Physical resilience is exactly as the name implies—it is the physical capacity to continue working in light of physical and even emotional stress. We enhance our physical resilience by maintaining our health and living a healthy lifestyle. Eating a balanced diet, both at home and at work; regular exercise; and adequate rest are essential to “filling” your canteen of physical resilience and maintaining balance.
Emotional resilience deals directly with what we feel and how we respond to it. The old saying “attitude counts” is never more true than when filling your canteen of emotional resilience. Loving and being loved, including loving yourself, recognizing the everyday joys of life, and ensuring that you have the opportunity for boundless joy and genuine happiness, fill your canteen with the sweet emotions that counterbalance the many unpleasant and at times even horrific scenes we all encounter when responding to disaster. On the other hand, if you have filled your emotional canteen with despair, selfloathing, angst and animus, then you will have nothing but bitter drags from which to drink when in the midst of stress or crisis.
Intellectual resilience is bolstered by the very act of learning. As we gain experience and knowledge, we slowly imprint new patterns that we may later use to compare and ultimately recognize as familiar situations and events that unfold during a disaster. The more of these patterns that we have in our intellectual canteen, the more quickly we can recognize and adapt to the ever-changing environment, thus bolstering our intellectual resilience.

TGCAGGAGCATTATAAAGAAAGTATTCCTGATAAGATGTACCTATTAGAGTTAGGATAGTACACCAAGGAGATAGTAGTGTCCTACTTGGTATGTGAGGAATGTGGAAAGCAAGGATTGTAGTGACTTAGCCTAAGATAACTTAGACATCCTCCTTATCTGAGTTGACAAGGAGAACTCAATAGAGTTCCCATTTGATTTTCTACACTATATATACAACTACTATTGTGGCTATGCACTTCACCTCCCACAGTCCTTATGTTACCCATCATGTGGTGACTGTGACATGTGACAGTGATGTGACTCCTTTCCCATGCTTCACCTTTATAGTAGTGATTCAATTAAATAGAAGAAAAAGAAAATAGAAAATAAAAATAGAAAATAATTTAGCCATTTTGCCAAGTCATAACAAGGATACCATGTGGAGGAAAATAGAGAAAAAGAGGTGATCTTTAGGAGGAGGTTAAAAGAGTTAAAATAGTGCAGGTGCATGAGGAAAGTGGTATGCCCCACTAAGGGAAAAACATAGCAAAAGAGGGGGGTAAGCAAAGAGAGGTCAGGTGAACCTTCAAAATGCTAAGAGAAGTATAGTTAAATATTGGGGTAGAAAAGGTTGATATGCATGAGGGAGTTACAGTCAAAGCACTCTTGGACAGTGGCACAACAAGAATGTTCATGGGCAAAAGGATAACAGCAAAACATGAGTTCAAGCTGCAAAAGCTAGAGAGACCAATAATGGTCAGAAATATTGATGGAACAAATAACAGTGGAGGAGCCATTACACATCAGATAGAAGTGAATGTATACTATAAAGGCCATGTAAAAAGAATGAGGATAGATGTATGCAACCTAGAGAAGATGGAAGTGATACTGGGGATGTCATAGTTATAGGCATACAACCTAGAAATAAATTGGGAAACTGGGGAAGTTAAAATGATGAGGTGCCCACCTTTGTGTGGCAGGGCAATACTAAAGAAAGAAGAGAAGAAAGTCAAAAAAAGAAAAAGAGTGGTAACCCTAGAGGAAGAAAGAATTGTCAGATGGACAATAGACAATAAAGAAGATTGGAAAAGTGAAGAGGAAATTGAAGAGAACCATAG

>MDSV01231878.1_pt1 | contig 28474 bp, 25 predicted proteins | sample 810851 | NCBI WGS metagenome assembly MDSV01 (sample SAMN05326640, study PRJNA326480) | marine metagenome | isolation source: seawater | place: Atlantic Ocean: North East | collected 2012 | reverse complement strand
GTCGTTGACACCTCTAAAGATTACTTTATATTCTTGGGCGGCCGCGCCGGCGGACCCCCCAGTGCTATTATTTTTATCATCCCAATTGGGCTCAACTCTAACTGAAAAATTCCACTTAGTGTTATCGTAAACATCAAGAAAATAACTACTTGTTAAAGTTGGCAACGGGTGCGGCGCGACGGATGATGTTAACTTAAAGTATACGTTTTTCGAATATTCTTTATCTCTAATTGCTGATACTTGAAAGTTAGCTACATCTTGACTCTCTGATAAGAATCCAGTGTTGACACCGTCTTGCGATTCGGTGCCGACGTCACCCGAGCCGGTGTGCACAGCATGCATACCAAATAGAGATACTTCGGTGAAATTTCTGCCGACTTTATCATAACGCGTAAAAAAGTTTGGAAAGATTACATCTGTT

Interpersonal resilience is bolstered through our relationships with those we hold dear: spouses and significant others; children and grandchildren; parents; relatives; friends; and co-workers. We fill our canteen of interpersonal resilience with memories and comforting mental images that carry us through our times of separation. These relationships also safeguard our lives and our emotions. Through these relationships we not only fill our canteens, but we also keep watch on each other.
Societal resilience comes from the ties that bind us to our neighbors and our communities. The old saying “no man is an island” does not only apply to relationships, but also to the place we each hold in a greater society. Large scale disasters test the cohesiveness of communities, while the small personal disasters test the metal of society. Our willingness to be responsible for not only ourselves but also a greater common good fills our canteens of societal resilience as we serve others in concert with like-minded people.